All hail this worthier-than-ever, fresh, and affirming reincarnation of the legendary king and her round table of knights which dazzles with heroic flair, humor, and suspense.
(Science Fiction/Fantasy. 14-adult)
Power, truth, and lies intertwine dangerously in Mejia’s debut novel about oppression and resistance with a cunning Latinx teenage heroine.
Medio, an island nation divided by a wall, is literally in between extremes: “On one side there was the might of a nation. On the other, desperation.” Clear parallels to Mexico in imagery and themes abound. Born on the wrong side of the wall without legal papers, 17-year-old brown-skinned Daniela “Dani” Vargas graduates after 5 years of diligent training at an elite finishing school to join the powerful Garcia family as their son’s Primera. In this well-constructed world, an ancient mythology forms the basis for a practice in which husbands have two wives each: Primeras are quick-witted and emotionally restrained while Segundas are brave and passionate. When Dani’s Primera training falters in the face of her ruthless, power-hungry husband, her past overwhelms her present, and she is recruited to spy for the resistance. Excerpts from the Medio School for Girls rulebook precede each chapter, a juxtaposition that effectively reveals Dani’s conflicted self-awakening. An action-packed third-person narrative, smart dialogue, and lush descriptions offer readers a fresh and steely heroine in a contemporary coming-of-age story. This well-crafted fantasy offers a mirror that reflects themes in our own difficult world, namely privilege, immigration, and individualism versus the common good. A queer subplot with sensual tenderness adds rich complexity to the story.
One hundred years ago the Seven Prophets disappeared from the world, leaving one last secret prophecy predicting an Age of Darkness, the end of the Graced, the destruction of all civilization, and a Last Prophet who will know how to prevent it all. The Order of the Last Light has been lying in wait ever since for the harbingers to appear: The rise of the Deceiver (the Hierophant, a man bent on destroying the Graced) and the murders committed by the Pale Hand signal that the time has finally come. And then the Last Prophet is found. Five young people who share the narrative—a prince, a murderer, a dying sister, a warrior, and a gambler—have roles to play as the Last Prophecy unfolds and the world starts to change. This epic fantasy novel revels in rich worldbuilding, deftly plays with genre expectations, and thoughtfully examines the power dynamics between those born with abilities and those without as well as the friction between free will and prophecy. A cast of fully developed, flawed, and endearing characters whose actions are genuinely unpredictable are present and accounted for in a world full of brown and queer people in this story that continually walks the fine line between darkness and hope.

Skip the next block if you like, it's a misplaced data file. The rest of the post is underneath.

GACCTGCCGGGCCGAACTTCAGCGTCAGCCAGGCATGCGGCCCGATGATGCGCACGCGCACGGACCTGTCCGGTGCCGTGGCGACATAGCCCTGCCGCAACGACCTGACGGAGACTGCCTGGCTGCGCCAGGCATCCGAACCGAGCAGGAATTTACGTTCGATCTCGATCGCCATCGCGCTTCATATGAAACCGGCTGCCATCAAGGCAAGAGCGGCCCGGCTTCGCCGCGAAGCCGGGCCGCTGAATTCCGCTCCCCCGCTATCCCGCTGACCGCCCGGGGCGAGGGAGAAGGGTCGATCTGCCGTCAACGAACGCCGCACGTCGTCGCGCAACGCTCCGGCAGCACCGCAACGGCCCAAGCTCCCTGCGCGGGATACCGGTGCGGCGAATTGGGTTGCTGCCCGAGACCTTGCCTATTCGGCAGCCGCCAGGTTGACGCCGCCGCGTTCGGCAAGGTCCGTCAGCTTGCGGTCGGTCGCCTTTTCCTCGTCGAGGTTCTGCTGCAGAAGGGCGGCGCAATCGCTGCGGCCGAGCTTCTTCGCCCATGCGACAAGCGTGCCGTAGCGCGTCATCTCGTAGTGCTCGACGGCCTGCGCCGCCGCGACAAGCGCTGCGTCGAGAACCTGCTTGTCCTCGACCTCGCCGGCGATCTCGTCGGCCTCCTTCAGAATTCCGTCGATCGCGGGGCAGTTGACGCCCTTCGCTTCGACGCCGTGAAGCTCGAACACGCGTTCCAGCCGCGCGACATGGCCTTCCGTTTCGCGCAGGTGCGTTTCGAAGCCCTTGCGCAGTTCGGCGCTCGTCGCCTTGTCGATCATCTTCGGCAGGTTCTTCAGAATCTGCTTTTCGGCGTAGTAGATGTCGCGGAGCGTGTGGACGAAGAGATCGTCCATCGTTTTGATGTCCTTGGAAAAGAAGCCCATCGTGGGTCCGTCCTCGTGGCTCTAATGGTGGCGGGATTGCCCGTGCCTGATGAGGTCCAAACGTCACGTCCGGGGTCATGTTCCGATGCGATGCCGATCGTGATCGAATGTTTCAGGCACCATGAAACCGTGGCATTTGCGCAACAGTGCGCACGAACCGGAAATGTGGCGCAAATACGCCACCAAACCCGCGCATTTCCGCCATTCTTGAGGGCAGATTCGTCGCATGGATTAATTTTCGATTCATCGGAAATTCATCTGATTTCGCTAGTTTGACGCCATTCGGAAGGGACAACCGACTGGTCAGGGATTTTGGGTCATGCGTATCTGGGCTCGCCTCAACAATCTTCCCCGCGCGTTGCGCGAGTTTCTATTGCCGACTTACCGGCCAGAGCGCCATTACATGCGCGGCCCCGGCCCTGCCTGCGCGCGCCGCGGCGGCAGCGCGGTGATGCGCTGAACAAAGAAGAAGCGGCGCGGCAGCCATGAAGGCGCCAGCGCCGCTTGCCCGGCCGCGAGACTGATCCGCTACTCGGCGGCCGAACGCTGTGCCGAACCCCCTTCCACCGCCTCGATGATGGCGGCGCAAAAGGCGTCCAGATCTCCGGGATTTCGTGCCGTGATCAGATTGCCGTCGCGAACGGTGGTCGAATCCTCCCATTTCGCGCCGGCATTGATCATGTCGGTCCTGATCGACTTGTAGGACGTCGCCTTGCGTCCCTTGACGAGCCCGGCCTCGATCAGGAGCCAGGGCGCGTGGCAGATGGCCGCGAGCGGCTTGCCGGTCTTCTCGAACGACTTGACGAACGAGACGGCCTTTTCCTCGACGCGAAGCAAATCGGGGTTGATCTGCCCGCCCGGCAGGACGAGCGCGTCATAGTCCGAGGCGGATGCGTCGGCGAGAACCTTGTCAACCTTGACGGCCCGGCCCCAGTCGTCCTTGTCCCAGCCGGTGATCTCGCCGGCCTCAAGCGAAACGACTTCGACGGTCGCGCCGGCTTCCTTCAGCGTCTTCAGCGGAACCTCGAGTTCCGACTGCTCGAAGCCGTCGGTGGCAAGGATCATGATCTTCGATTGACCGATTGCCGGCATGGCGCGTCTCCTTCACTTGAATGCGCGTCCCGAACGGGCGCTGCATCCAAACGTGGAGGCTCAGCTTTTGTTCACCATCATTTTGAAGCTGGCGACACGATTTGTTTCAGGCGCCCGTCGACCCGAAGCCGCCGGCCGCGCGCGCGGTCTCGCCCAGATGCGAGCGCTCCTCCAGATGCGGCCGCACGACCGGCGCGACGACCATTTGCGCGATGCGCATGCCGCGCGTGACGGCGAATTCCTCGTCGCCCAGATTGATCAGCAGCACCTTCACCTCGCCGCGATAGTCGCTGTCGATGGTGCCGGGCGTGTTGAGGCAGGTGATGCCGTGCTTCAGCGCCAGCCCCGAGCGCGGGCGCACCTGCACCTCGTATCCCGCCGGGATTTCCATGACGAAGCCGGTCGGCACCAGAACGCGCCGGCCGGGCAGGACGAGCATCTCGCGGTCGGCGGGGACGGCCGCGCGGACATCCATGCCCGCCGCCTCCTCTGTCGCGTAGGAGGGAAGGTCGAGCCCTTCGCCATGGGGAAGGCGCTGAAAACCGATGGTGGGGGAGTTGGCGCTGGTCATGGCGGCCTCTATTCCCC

A well-crafted, surprising, and gripping start to a new trilogy
. (Fantasy. 14-adult)
An apprentice librarian faces a magical threat against a Great Library.
Orphaned Elisabeth Scrivener was raised in Summershall, a Great Library of the kingdom of Austermeer. She hopes to train as a warden—a battle-ready librarian, guarding against sorcery. The grimoires within Summershall are dangerous and imbued with life by the spells within them; if damaged, they become uncontrollable Maleficts. A chance encounter introduces Elisabeth to the infamous sorcerer Magister Nathaniel Thorn, who is charmingly roguish—but she doesn’t trust sorcerers. One night, Elisabeth awakens to find the library’s Director slain and a Malefict on the loose. Wielding the Director’s sword to destroy the monster, by morning she’s painted as a traitor and questioned by the Magisterium. Over time, Thorn and his demon companion, Silas, prove to be less evil than clever and confounding. As more attacks befall the Great Libraries, Elisabeth decides to seek the evil that threatens them, but it requires challenging everything she believes in a world of complicated magic where things are never as they seem. Elisabeth’s journey is fraught with hard-won self-discovery, and Thorn and his demon make for delightful counterparts. The world lives and breathes as enchantingly as the grimoires, and readers will flip pages feverishly, led by the tip of Elisabeth’s sword. All major characters are white; two minor characters are brown-skinned, and Nathaniel is bisexual.
An enthralling adventure replete with spellbinding characters, a slow-burning love story, and a world worth staying lost in.
Can humans bridge the gulf that separates them from beasts? Is it love that binds all sentient life—or fear?
In this translation of the first entry in international-award–winning Japanese author Uehashi’s (Moribito, 2014, etc.) hit series, 10-year-old Elin idolizes her mother, a skilled beast doctor for Toda, fearsome battle serpents. When some Toda die mysteriously, Elin’s mother is sentenced to death. Elin escapes and finds a kind beekeeper in the mountains who raises her as his own. As she grows into adulthood, she discovers her love for all living creatures and a unique gift for communicating with the magical Royal Beasts. But the nation’s political structure is fragile. Soon Elin is thrust into deadly civil conflict and must decide whether to use her beloved animal friends as tools of war. The author creates complex societies and fantastical creatures with imaginative, immersive detail. In a refreshing change for Western readers, the central issue hinges on neither individual power nor romantic love but kindness balanced against responsibility, and the narrative jumps among the perspectives of numerous characters in a more digressive style than they may be accustomed to. It’s lovely to watch Elin blossom from a quiet, curious child into a compassionate, thoughtful young woman with a steadfast moral compass—even if that compass sometimes leads her astray.
A richly detailed coming-of-age fantasy epic that rewards the patient and contemplative reader.